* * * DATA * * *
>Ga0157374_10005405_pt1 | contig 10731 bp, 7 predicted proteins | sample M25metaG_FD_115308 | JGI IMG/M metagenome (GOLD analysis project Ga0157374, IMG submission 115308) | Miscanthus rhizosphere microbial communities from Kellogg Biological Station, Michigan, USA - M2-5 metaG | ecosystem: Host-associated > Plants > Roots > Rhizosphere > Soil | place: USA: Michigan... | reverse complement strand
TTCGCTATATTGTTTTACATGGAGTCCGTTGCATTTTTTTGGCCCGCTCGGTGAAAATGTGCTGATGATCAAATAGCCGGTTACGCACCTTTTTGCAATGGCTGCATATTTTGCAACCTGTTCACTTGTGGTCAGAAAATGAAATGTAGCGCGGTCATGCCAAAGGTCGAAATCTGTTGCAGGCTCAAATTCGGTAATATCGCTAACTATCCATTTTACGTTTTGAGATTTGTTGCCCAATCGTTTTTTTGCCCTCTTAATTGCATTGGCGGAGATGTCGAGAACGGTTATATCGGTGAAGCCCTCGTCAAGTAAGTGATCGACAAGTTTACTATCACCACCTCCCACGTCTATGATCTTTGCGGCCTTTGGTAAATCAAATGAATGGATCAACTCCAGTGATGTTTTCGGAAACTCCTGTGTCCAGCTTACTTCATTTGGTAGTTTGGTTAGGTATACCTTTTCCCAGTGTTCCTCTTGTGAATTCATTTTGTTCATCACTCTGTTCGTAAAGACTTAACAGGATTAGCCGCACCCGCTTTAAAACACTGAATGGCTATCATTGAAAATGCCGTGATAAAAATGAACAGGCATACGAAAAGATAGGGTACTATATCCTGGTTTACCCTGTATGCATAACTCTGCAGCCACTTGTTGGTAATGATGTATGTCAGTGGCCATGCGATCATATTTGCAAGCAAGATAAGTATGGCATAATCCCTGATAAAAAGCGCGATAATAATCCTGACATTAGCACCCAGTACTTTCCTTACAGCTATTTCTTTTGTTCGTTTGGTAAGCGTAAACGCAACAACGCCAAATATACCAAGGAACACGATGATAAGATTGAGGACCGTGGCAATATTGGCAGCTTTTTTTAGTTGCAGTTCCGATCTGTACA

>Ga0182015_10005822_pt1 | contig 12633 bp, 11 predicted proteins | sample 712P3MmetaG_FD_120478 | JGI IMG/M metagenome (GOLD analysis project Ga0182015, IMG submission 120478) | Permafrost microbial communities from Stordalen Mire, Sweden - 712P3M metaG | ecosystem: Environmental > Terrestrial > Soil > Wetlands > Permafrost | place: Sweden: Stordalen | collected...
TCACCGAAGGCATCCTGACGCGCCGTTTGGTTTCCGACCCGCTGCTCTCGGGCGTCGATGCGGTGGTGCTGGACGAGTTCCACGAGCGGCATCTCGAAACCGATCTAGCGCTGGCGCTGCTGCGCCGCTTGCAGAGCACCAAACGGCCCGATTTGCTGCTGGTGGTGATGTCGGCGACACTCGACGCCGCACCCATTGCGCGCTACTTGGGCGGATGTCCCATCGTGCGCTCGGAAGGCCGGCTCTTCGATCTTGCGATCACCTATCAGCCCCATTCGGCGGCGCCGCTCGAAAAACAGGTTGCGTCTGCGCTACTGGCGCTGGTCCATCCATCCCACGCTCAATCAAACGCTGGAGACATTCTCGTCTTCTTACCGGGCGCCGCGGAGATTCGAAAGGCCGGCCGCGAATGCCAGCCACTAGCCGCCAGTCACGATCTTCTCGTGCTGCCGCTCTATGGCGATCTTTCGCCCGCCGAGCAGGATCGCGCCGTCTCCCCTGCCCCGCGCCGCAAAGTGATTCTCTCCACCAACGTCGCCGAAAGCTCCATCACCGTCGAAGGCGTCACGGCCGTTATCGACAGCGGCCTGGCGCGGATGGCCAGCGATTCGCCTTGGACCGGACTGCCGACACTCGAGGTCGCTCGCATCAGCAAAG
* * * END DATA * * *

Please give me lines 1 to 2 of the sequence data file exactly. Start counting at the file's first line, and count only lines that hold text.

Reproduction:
>Ga0157374_10005405_pt1 | contig 10731 bp, 7 predicted proteins | sample M25metaG_FD_115308 | JGI IMG/M metagenome (GOLD analysis project Ga0157374, IMG submission 115308) | Miscanthus rhizosphere microbial communities from Kellogg Biological Station, Michigan, USA - M2-5 metaG | ecosystem: Host-associated > Plants > Roots > Rhizosphere > Soil | place: USA: Michigan... | reverse complement strand
TTCGCTATATTGTTTTACATGGAGTCCGTTGCATTTTTTTGGCCCGCTCGGTGAAAATGTGCTGATGATCAAATAGCCGGTTACGCACCTTTTTGCAATGGCTGCATATTTTGCAACCTGTTCACTTGTGGTCAGAAAATGAAATGTAGCGCGGTCATGCCAAAGGTCGAAATCTGTTGCAGGCTCAAATTCGGTAATATCGCTAACTATCCATTTTACGTTTTGAGATTTGTTGCCCAATCGTTTTTTTGCCCTCTTAATTGCATTGGCGGAGATGTCGAGAACGGTTATATCGGTGAAGCCCTCGTCAAGTAAGTGATCGACAAGTTTACTATCACCACCTCCCACGTCTATGATCTTTGCGGCCTTTGGTAAATCAAATGAATGGATCAACTCCAGTGATGTTTTCGGAAACTCCTGTGTCCAGCTTACTTCATTTGGTAGTTTGGTTAGGTATACCTTTTCCCAGTGTTCCTCTTGTGAATTCATTTTGTTCATCACTCTGTTCGTAAAGACTTAACAGGATTAGCCGCACCCGCTTTAAAACACTGAATGGCTATCATTGAAAATGCCGTGATAAAAATGAACAGGCATACGAAAAGATAGGGTACTATATCCTGGTTTACCCTGTATGCATAACTCTGCAGCCACTTGTTGGTAATGATGTATGTCAGTGGCCATGCGATCATATTTGCAAGCAAGATAAGTATGGCATAATCCCTGATAAAAAGCGCGATAATAATCCTGACATTAGCACCCAGTACTTTCCTTACAGCTATTTCTTTTGTTCGTTTGGTAAGCGTAAACGCAACAACGCCAAATATACCAAGGAACACGATGATAAGATTGAGGACCGTGGCAATATTGGCAGCTTTTTTTAGTTGCAGTTCCGATCTGTACA